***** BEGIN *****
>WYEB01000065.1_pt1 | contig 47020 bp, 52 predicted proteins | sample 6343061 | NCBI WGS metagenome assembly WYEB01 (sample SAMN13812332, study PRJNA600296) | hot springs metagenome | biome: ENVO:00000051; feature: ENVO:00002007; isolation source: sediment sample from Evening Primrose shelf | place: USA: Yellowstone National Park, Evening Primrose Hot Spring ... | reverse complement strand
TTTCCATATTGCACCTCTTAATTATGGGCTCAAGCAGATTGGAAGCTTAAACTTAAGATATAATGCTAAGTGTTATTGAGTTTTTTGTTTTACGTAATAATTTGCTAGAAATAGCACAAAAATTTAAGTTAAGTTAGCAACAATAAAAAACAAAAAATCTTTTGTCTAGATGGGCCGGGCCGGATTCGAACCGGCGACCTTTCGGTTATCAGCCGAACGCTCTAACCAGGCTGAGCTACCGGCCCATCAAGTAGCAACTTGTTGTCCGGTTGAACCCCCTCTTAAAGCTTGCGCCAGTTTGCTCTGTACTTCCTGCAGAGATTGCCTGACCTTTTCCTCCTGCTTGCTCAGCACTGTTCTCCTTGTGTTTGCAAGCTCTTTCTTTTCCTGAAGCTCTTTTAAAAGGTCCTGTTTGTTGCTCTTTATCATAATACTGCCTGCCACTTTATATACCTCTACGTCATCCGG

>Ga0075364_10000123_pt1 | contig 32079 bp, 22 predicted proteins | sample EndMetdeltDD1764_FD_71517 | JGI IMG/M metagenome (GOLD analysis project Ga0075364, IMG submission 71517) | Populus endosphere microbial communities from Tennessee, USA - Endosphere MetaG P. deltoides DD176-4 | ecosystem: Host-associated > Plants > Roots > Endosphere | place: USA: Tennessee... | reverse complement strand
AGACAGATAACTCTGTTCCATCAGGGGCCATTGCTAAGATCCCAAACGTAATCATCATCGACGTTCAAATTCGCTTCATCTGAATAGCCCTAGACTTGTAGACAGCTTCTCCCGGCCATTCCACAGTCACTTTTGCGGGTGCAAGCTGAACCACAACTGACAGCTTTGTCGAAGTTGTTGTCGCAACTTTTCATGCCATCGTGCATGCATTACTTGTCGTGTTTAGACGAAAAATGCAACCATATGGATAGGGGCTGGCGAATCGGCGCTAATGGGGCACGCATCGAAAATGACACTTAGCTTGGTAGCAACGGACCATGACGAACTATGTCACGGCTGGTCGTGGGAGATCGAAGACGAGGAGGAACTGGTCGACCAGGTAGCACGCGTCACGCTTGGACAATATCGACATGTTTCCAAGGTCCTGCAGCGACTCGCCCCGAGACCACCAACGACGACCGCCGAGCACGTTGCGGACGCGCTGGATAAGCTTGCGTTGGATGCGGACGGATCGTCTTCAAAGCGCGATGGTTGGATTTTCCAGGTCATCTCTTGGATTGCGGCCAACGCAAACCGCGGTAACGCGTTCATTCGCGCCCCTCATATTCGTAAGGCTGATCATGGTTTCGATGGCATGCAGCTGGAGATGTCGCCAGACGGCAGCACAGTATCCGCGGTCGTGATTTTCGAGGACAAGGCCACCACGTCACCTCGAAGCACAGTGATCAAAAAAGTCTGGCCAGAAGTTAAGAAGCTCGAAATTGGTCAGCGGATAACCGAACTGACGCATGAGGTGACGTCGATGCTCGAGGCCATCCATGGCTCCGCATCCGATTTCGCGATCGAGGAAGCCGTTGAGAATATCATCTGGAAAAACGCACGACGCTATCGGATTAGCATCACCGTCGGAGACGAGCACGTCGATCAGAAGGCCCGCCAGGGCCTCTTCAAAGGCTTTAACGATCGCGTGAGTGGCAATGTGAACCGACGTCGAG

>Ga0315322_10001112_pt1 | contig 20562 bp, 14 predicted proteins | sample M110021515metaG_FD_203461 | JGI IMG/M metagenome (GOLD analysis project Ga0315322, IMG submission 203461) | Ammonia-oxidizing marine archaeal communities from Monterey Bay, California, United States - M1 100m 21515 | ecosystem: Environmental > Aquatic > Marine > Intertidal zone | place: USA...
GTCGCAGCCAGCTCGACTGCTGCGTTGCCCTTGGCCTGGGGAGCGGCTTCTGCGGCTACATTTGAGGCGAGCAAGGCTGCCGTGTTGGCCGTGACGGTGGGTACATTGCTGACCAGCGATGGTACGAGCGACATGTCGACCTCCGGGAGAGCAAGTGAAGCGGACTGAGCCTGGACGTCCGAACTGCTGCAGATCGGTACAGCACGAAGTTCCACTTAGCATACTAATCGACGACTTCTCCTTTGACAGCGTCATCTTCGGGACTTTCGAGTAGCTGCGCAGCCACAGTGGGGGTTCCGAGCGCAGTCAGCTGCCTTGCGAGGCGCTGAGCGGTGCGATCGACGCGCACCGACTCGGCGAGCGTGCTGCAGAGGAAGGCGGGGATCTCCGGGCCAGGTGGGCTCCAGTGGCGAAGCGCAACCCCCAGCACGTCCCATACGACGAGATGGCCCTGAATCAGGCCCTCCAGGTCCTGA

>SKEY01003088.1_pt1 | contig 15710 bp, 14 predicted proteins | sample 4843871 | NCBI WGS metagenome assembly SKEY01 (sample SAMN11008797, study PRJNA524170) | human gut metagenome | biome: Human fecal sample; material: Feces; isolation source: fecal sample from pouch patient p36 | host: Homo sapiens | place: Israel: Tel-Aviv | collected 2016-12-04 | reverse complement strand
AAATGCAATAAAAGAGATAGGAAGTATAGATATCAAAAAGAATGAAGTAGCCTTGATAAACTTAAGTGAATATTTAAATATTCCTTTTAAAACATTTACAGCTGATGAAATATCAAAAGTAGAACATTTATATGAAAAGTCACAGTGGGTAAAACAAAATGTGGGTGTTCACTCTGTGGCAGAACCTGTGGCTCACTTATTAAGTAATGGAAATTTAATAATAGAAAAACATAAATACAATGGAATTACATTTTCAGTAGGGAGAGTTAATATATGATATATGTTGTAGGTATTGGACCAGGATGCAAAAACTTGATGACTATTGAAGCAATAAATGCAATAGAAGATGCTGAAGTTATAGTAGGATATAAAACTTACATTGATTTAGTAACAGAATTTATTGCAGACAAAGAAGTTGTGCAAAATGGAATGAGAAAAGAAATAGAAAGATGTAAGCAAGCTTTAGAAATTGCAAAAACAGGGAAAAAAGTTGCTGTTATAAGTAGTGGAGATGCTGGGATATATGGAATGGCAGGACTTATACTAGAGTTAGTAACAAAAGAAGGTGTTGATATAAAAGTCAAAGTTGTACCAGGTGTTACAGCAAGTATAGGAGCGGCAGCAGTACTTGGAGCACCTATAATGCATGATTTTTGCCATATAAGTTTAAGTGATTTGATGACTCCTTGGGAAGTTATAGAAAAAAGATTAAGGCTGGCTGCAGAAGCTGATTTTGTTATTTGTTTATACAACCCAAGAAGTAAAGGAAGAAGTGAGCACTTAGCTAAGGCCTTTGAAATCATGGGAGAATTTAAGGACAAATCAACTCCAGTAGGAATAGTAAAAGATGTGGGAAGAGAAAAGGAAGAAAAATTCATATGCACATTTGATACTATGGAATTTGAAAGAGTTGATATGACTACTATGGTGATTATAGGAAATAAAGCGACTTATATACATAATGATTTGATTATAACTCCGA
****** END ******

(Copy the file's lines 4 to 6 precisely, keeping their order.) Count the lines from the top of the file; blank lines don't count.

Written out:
AGACAGATAACTCTGTTCCATCAGGGGCCATTGCTAAGATCCCAAACGTAATCATCATCGACGTTCAAATTCGCTTCATCTGAATAGCCCTAGACTTGTAGACAGCTTCTCCCGGCCATTCCACAGTCACTTTTGCGGGTGCAAGCTGAACCACAACTGACAGCTTTGTCGAAGTTGTTGTCGCAACTTTTCATGCCATCGTGCATGCATTACTTGTCGTGTTTAGACGAAAAATGCAACCATATGGATAGGGGCTGGCGAATCGGCGCTAATGGGGCACGCATCGAAAATGACACTTAGCTTGGTAGCAACGGACCATGACGAACTATGTCACGGCTGGTCGTGGGAGATCGAAGACGAGGAGGAACTGGTCGACCAGGTAGCACGCGTCACGCTTGGACAATATCGACATGTTTCCAAGGTCCTGCAGCGACTCGCCCCGAGACCACCAACGACGACCGCCGAGCACGTTGCGGACGCGCTGGATAAGCTTGCGTTGGATGCGGACGGATCGTCTTCAAAGCGCGATGGTTGGATTTTCCAGGTCATCTCTTGGATTGCGGCCAACGCAAACCGCGGTAACGCGTTCATTCGCGCCCCTCATATTCGTAAGGCTGATCATGGTTTCGATGGCATGCAGCTGGAGATGTCGCCAGACGGCAGCACAGTATCCGCGGTCGTGATTTTCGAGGACAAGGCCACCACGTCACCTCGAAGCACAGTGATCAAAAAAGTCTGGCCAGAAGTTAAGAAGCTCGAAATTGGTCAGCGGATAACCGAACTGACGCATGAGGTGACGTCGATGCTCGAGGCCATCCATGGCTCCGCATCCGATTTCGCGATCGAGGAAGCCGTTGAGAATATCATCTGGAAAAACGCACGACGCTATCGGATTAGCATCACCGTCGGAGACGAGCACGTCGATCAGAAGGCCCGCCAGGGCCTCTTCAAAGGCTTTAACGATCGCGTGAGTGGCAATGTGAACCGACGTCGAG

>Ga0315322_10001112_pt1 | contig 20562 bp, 14 predicted proteins | sample M110021515metaG_FD_203461 | JGI IMG/M metagenome (GOLD analysis project Ga0315322, IMG submission 203461) | Ammonia-oxidizing marine archaeal communities from Monterey Bay, California, United States - M1 100m 21515 | ecosystem: Environmental > Aquatic > Marine > Intertidal zone | place: USA...
GTCGCAGCCAGCTCGACTGCTGCGTTGCCCTTGGCCTGGGGAGCGGCTTCTGCGGCTACATTTGAGGCGAGCAAGGCTGCCGTGTTGGCCGTGACGGTGGGTACATTGCTGACCAGCGATGGTACGAGCGACATGTCGACCTCCGGGAGAGCAAGTGAAGCGGACTGAGCCTGGACGTCCGAACTGCTGCAGATCGGTACAGCACGAAGTTCCACTTAGCATACTAATCGACGACTTCTCCTTTGACAGCGTCATCTTCGGGACTTTCGAGTAGCTGCGCAGCCACAGTGGGGGTTCCGAGCGCAGTCAGCTGCCTTGCGAGGCGCTGAGCGGTGCGATCGACGCGCACCGACTCGGCGAGCGTGCTGCAGAGGAAGGCGGGGATCTCCGGGCCAGGTGGGCTCCAGTGGCGAAGCGCAACCCCCAGCACGTCCCATACGACGAGATGGCCCTGAATCAGGCCCTCCAGGTCCTGA